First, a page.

No other bus services enter the airport terminal itself, however there are services to the nearby Brindabella Business Park which is approximately a five-minute walk to the terminal.

  • ACTION, Canberra's public bus service, operates two services during weekdays:[50]
    • to/from City : route 11
    • Woden : route 792 – peak only.

Road traffic and road traffic congestion

View of Canberra International Airport from Mount Ainslie

The road system around Canberra Airport and the road between Civic and Canberra Airport was being duplicated as at July 2008, partly funded by Canberra Airport and the ACT Government. Federal Labor has also committed to further road improvements in the area through the extension of the Monaro Highway.[52][53]

The Chief Minister of the ACT Government, Jon Stanhope, initially blamed the Commonwealth for the increased traffic congestion around the airport, which he claimed had occurred due to the construction of office buildings on airport land,[54] however, Mr Stanhope later stated that while he accepted the development of the airport added to the level of traffic on the roads, it was not the cause of the congestion during peak periods.[55] The ACT Government established a roundtable working group to examine the roads around the Airport and identify solutions to the road congestion through the Majura Valley.[56] The roundtable identified that the cause of the road traffic was increased traffic from Gungahlin;, the expansion of the airport; and Queanbeyan's growing population.[57][58] The working group recommended a staged approach to solving the traffic congestion, with Stage 1 including the duplication of Pialligo Avenue, Morshead Drive and Fairbairn Avenue.[59]


High-speed rail link proposal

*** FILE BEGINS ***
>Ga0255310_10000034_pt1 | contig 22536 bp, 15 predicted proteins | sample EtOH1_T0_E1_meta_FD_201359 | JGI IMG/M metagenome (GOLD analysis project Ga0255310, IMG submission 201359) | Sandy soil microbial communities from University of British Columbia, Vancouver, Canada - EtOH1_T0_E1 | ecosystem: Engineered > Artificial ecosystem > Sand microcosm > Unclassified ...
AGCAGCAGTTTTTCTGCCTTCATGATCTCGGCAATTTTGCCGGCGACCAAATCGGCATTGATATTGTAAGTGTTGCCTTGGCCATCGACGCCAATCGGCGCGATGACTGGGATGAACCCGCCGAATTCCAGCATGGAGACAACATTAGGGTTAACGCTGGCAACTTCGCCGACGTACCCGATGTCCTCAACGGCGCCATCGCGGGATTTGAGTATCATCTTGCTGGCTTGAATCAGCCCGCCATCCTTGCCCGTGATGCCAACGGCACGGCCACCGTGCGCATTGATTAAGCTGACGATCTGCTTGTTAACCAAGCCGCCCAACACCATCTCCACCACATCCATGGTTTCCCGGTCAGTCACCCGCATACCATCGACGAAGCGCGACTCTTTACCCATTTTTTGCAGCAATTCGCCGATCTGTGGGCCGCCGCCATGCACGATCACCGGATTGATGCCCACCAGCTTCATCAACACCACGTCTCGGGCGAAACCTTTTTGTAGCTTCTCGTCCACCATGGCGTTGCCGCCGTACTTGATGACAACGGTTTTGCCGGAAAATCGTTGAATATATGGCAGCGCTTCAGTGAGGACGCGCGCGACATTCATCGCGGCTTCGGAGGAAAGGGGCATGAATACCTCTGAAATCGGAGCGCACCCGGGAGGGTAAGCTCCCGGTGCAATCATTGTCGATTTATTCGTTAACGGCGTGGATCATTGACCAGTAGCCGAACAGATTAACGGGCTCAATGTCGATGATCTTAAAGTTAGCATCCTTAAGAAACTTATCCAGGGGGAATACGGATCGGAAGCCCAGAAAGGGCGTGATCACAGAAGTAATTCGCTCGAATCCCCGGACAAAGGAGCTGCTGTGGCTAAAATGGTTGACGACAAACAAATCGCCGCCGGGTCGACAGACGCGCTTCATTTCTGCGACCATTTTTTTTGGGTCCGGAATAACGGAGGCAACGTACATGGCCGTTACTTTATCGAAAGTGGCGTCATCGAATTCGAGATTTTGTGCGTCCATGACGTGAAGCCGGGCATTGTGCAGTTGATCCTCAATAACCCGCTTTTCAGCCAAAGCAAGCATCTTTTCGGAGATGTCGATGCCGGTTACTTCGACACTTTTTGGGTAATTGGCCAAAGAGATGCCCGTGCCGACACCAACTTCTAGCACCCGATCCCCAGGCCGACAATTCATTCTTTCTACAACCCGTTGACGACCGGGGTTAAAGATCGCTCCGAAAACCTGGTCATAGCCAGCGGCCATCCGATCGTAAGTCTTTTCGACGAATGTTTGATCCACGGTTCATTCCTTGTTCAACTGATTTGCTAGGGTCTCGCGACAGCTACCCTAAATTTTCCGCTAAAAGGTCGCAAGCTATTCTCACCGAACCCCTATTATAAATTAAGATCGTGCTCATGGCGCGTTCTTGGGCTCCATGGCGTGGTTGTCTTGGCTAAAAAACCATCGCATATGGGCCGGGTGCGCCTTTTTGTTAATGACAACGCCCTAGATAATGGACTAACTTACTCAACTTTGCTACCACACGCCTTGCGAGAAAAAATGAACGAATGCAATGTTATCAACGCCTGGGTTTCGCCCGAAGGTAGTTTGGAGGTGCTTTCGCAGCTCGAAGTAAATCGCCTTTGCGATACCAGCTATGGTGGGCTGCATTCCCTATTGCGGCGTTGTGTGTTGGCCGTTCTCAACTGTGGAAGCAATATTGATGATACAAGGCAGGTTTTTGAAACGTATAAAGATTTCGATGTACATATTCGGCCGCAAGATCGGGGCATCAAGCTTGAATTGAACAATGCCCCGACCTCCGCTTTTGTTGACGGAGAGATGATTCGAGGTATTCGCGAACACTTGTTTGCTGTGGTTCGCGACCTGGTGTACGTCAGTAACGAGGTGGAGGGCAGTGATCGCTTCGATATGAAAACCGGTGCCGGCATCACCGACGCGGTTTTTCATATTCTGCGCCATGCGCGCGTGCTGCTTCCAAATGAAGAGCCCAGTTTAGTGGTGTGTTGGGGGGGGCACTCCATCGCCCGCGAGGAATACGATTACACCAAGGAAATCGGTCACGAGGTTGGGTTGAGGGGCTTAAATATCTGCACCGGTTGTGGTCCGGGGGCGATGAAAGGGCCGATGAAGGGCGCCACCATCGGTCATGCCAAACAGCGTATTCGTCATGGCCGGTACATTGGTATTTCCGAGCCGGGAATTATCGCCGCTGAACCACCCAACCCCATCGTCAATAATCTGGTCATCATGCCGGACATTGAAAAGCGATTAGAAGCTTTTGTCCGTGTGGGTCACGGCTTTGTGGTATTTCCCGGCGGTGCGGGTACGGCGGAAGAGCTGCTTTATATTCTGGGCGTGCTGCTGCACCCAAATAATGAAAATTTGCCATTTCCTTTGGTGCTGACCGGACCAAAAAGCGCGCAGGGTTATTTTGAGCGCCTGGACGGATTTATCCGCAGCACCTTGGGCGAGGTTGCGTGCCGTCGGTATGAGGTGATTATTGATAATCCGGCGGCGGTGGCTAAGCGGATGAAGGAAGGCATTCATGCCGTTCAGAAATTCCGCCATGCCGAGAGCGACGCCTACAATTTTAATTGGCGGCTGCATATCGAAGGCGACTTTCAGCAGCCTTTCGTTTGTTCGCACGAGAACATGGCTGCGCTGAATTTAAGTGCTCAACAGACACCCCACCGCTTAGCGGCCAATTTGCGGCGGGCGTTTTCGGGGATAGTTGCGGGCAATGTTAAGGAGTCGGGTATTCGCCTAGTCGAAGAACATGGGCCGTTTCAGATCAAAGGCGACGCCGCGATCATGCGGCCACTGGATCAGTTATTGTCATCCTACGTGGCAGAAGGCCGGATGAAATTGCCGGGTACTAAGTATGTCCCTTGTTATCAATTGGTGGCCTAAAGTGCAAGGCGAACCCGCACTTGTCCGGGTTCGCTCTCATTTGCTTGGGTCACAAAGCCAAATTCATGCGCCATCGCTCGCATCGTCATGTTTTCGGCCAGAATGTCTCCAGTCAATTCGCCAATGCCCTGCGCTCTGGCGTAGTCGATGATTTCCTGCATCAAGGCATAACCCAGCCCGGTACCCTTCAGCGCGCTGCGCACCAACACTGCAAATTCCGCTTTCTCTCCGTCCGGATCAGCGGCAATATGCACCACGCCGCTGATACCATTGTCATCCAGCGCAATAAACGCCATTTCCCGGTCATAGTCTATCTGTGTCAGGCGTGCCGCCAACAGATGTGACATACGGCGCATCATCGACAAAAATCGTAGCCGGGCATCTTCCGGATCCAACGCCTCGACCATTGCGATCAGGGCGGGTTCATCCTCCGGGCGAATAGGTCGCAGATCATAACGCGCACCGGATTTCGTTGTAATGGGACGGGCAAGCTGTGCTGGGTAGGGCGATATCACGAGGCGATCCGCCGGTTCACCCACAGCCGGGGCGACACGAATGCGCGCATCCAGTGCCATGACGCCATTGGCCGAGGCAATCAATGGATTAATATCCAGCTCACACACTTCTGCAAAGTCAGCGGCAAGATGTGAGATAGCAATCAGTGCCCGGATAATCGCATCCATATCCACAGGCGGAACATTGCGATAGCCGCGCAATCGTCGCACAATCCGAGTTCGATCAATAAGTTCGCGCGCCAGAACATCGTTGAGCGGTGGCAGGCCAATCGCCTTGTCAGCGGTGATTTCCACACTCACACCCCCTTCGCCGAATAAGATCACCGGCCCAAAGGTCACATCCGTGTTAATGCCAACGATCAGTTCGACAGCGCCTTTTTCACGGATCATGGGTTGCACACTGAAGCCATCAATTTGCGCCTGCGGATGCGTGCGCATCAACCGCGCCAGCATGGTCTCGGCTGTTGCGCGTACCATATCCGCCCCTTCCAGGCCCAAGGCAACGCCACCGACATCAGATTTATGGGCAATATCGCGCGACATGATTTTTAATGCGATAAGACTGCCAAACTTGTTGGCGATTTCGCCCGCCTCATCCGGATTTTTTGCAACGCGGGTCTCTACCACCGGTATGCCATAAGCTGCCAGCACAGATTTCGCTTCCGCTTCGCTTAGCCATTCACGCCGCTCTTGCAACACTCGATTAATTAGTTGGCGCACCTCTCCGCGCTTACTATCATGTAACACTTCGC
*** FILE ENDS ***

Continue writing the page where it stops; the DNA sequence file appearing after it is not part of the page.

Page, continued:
On 10 February 2009, Canberra Airport released its preliminary draft master plan which announced that a high-speed rail link between Sydney, Canberra and Melbourne was being considered. The plan was shortlisted in December 2008 by Infrastructure Australia for further consideration, however it was the most expensive project shortlisted, and has not attracted any funding from any government. The decision to build the Second Sydney Airport at Badgery Creek has made a fast rail link to Canberra Airport unlikely in the foreseeable future.[60]

International Flights

The ACT Government and Canberra Airport are attempting to attract international airlines such as Singapore Airlines, Air New Zealand, and Emirates or persuade Qantas or Virgin Australia to commence international flights from Canberra.[61][62] The airport argues there is a strong business case for flights to New Zealand. Canberra Airport managing director Stephen Byron said he believed there was a case to support about three flights a week to the capital of Wellington and another three to Auckland.[63] In addition, the airport believes in the viability of a direct daily flight to an Asian Hub airport (such as Singapore or Hong Kong) to accommodate one-stop flights to onwards destinations in Asia, the Middle East and Europe.[64] A population of 900,000 in its catchment area (approximately 75% of that of Adelaide which has 32 weekly international services from its airport), Canberra's status as Australia's capital city and the above average income of residents in the surrounding area provide more arguments in favour of international services at the airport.[64] As of 2015, these efforts have not been successful. In March of that year, Air New Zealand stated that was not planning to start flights to Canberra.[61]